the mathletes figure out traffic jams

Recently, some math nerds got together and solved the greatest of human mysteries: why do traffic jams happen for no apparent reason?

You can read this article for a more thorough description of their research. It basically comes down to the fact that when one car slows down, the one behind it then slows down even more, and the next even more until cars eventually have to stop and wait before they can move again. One of the mathematicians says,

“Our model shows that overreaction of a single driver can have enormous impact on the rest of the traffic, leading to massive delays.”


“When you tap your brake, the traffic may come to a full stand-still several miles behind you. It really matters how hard you brake – a slight braking from a driver who has identified a problem early will allow the traffic flow to remain smooth. Heavier braking, usually caused by a driver reacting late to a problem, can affect traffic flow for many miles.”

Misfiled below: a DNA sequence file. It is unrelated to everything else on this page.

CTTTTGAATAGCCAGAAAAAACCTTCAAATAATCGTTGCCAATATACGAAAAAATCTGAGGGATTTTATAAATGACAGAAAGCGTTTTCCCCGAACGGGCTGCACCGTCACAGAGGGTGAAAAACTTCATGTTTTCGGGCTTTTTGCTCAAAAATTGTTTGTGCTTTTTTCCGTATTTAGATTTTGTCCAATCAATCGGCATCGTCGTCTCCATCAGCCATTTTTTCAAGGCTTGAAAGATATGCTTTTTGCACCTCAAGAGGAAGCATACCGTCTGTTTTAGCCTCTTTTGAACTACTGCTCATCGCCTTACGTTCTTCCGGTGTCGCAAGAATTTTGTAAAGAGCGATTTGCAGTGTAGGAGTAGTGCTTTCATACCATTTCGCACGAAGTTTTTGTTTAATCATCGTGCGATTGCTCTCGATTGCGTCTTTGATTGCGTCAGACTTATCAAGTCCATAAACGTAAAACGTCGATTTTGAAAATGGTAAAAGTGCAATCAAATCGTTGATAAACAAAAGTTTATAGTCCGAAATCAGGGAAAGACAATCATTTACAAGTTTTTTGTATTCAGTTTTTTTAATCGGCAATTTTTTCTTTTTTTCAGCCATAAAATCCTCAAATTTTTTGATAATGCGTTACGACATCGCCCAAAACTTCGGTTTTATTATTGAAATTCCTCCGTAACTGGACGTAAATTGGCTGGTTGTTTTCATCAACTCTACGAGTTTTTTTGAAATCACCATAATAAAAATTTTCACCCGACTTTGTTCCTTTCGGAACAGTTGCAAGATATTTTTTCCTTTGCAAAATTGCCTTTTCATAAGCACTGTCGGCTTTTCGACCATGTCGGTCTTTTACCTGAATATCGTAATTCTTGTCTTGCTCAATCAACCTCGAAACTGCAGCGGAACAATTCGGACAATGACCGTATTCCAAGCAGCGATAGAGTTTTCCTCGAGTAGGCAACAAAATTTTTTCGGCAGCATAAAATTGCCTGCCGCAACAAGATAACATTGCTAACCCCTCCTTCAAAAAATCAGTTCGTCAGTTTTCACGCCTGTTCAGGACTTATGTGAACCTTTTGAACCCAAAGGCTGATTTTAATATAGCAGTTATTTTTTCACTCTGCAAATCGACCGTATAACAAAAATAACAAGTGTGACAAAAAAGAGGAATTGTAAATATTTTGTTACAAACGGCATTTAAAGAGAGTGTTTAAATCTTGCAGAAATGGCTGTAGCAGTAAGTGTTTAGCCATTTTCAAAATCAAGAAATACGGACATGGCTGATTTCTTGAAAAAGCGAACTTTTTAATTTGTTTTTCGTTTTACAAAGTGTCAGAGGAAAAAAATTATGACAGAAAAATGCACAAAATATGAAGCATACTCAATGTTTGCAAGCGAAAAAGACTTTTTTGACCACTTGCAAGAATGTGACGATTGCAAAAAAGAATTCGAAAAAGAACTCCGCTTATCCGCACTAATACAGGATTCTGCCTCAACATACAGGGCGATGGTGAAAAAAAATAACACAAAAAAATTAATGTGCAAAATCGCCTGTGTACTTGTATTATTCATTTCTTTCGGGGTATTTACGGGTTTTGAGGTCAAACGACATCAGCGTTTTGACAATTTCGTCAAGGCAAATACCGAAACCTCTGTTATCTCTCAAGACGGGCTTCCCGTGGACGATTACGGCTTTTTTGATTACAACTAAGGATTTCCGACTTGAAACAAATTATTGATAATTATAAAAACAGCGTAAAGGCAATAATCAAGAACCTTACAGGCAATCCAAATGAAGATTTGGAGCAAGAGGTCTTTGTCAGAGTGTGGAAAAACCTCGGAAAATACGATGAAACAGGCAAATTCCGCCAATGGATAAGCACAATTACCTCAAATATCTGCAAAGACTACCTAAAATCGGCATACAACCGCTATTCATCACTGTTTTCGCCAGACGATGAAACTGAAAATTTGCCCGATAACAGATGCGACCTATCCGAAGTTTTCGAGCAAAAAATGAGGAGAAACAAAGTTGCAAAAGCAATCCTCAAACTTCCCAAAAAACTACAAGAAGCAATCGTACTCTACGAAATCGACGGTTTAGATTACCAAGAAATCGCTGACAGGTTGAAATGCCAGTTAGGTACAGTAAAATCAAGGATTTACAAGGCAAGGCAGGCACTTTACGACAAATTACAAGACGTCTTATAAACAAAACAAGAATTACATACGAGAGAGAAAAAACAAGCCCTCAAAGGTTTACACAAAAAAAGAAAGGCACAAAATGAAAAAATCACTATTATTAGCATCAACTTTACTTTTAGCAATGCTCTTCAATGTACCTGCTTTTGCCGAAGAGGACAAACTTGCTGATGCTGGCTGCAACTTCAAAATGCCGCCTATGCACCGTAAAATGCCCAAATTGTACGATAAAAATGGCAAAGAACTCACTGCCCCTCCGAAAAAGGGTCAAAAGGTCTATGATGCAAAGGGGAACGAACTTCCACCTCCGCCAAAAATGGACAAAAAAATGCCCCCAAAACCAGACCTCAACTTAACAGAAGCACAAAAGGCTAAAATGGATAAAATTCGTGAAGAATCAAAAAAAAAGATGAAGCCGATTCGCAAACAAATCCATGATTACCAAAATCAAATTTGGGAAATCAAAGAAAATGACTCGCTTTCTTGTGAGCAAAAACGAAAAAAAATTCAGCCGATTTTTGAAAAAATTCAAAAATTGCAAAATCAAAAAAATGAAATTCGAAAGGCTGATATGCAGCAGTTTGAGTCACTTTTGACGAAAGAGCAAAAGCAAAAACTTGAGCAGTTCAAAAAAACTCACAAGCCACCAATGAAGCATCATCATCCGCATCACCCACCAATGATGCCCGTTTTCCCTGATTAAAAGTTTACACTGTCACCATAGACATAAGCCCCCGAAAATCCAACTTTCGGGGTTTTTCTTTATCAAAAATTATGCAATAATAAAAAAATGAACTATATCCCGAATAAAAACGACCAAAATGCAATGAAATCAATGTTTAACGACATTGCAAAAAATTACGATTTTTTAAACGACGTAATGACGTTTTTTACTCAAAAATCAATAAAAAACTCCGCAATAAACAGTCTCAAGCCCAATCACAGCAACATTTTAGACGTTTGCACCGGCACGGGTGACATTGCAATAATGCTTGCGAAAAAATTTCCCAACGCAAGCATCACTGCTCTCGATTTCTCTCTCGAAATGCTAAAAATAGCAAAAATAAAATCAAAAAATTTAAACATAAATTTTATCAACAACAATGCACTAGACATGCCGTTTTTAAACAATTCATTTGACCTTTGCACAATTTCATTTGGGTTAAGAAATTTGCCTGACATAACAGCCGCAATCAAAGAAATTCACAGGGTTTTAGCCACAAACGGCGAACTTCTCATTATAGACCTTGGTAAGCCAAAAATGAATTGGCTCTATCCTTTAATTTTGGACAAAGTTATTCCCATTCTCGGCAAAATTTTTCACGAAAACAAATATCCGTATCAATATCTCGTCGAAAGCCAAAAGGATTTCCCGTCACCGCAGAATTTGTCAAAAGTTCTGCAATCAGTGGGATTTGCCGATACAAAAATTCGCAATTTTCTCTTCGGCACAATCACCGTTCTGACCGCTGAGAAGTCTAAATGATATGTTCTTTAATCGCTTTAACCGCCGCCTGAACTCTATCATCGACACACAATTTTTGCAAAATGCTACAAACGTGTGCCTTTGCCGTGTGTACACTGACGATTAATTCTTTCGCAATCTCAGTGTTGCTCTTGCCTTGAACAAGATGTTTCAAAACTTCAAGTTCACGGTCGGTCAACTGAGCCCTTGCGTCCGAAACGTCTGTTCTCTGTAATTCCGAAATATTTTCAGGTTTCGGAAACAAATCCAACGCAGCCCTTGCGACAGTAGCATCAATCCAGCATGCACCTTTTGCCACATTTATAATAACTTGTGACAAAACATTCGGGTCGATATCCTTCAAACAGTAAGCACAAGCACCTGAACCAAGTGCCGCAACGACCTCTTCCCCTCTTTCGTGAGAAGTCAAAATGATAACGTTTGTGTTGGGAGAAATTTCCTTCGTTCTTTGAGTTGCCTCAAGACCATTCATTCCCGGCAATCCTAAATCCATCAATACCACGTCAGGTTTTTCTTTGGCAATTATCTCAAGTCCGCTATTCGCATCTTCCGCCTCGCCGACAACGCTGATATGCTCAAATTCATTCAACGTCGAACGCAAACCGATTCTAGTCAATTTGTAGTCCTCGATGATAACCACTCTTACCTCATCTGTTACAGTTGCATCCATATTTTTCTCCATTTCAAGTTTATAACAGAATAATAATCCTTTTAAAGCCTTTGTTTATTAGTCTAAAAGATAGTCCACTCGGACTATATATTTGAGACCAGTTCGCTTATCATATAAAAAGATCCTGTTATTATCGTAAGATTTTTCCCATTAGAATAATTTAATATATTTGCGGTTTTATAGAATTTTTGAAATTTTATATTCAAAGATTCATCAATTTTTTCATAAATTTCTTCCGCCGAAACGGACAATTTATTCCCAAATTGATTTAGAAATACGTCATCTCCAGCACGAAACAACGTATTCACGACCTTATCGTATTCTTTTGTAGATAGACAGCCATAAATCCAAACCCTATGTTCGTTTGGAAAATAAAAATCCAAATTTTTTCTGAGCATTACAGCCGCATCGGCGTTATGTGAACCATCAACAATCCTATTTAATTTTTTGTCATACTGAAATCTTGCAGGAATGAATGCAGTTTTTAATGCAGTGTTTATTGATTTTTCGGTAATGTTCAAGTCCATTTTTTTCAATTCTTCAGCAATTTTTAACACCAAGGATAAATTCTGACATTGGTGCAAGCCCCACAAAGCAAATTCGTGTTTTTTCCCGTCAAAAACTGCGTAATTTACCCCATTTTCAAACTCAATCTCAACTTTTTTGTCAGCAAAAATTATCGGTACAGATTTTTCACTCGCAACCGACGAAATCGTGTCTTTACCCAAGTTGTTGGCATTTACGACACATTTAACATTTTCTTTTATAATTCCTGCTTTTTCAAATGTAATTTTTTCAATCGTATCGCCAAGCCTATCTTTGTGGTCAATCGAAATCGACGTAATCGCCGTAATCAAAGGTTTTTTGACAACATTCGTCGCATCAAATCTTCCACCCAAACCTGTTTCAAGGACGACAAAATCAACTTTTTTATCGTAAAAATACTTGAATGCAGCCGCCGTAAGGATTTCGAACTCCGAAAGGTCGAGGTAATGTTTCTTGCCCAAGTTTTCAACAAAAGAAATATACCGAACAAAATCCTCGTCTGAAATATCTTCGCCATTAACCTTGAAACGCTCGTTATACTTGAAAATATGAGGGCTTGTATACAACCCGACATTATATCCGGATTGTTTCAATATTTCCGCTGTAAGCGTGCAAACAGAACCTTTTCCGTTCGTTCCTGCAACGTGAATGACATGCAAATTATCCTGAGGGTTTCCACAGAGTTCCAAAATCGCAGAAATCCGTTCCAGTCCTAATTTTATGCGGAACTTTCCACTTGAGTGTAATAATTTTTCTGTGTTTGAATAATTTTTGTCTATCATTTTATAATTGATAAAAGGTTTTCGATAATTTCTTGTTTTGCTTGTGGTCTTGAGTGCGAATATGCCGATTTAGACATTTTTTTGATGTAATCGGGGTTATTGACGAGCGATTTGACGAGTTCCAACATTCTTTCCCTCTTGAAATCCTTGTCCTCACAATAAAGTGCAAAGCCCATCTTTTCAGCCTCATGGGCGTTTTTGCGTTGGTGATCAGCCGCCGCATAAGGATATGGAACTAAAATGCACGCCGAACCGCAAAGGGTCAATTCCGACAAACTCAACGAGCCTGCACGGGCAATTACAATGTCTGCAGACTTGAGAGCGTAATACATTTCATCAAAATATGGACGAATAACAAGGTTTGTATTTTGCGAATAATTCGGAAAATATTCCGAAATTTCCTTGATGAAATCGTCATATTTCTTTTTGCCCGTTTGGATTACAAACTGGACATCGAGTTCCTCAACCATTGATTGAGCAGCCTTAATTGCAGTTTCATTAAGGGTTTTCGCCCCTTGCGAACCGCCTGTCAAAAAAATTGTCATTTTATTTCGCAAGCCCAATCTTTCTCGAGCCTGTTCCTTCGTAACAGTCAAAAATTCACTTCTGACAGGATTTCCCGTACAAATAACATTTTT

It’s interesting to me how one car can have such an enormous affect on those behind it. I can’t help but think how this rule applies to our lives in general. What I say and do has an influence on my family, coworkers and friends.

I wonder how many “traffic jams” we cause for other people because of how we react and live out our lives?

Author: erik

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